AAP 27 November 2008
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Victims of domestic violence in New South Wales will be protected by streamlined laws giving police extra powers to arrest suspects, the State Government says.
Police Minister Tony Kelly said new procedures aimed to hold perpetrators of domestic violence to account, while providing better protection for victims and children.
"From now on if the police go to a domestic violence incident … it is the duty of the police officer now to arrest the offender," he said.
"In the past it has been up to the victim to lay charges, so no longer does the victim have to lay charges. Police will automatically lay those charges themselves."
Domestic violence-related incidents accounted for up to 35 per cent of police work across NSW, Superintendent Rodney Smith said.
With the new legislation comes domestic violence kits, including a still and video camera, which will be standard equipment in every police vehicle.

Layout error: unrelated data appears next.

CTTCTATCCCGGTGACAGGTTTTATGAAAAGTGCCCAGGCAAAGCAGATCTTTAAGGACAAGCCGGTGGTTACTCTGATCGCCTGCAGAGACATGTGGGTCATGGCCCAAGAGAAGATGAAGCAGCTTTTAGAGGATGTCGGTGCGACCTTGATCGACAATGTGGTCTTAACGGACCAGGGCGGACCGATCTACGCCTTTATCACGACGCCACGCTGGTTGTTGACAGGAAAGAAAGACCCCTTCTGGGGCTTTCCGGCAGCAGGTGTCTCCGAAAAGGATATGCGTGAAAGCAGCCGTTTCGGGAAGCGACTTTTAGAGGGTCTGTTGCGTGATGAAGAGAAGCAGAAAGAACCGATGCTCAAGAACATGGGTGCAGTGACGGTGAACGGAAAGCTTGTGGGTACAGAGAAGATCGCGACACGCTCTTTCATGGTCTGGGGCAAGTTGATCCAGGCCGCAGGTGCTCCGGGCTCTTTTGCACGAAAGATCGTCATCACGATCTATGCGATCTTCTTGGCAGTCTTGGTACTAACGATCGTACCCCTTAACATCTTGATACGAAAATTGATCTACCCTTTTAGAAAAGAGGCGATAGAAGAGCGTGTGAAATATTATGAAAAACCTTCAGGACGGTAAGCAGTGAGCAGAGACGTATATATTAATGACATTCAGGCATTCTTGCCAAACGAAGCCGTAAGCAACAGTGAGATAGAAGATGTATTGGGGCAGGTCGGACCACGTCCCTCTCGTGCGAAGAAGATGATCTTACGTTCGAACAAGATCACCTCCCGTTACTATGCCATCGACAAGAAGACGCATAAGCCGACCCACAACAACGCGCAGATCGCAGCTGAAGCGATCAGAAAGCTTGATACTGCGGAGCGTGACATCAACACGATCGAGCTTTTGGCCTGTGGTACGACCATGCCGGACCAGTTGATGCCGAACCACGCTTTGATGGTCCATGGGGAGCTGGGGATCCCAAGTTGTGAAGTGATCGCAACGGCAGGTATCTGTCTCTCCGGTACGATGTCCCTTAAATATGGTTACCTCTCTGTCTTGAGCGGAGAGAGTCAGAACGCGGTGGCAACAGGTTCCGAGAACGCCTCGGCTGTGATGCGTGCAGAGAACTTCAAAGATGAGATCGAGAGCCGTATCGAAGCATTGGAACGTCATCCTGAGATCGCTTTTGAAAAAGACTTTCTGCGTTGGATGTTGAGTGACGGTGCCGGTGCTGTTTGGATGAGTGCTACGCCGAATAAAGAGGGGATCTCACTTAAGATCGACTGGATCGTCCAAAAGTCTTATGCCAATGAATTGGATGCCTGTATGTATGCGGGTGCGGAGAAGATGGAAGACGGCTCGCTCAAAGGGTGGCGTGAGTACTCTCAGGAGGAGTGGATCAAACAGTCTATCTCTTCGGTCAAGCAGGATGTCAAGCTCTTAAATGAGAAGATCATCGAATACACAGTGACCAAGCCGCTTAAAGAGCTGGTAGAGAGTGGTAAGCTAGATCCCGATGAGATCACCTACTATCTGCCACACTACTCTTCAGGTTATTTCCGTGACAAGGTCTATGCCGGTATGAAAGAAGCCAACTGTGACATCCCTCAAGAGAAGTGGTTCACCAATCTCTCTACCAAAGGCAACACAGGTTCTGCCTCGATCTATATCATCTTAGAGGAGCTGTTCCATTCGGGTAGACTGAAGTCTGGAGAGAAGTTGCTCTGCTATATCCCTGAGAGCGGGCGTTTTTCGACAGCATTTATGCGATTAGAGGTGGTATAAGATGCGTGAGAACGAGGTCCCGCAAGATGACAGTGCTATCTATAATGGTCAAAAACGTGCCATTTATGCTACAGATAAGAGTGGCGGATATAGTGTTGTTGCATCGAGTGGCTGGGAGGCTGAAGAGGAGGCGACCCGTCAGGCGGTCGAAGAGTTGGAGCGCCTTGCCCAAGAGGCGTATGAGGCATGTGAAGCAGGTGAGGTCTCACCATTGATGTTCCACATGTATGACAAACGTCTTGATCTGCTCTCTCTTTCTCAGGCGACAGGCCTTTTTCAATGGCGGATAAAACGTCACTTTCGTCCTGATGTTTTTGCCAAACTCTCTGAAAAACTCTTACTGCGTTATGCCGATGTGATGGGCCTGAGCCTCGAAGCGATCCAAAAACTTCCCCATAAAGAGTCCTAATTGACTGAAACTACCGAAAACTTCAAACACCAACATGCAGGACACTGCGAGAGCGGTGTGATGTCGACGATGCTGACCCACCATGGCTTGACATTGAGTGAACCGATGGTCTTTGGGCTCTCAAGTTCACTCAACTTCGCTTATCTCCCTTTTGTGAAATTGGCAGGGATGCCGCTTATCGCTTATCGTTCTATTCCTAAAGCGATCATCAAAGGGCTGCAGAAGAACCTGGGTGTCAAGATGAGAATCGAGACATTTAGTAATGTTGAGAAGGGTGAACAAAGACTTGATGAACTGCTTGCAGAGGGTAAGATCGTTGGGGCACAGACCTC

"There is a fear factor where a number of victims are not game to lay charges, not game to make that process (happen) themselves and initiate that process because they are concerned with further domestic violence," Mr Kelly said.
"Now it's taken out of their hands. If police believe there has been a domestic violence incident they will arrest the culprit."
"They will also automatically … even though the children may not have been involved, take the names of any children in the family and they will be automatically given to DoCS (the Department of Community Services)."
The changes come into effect today.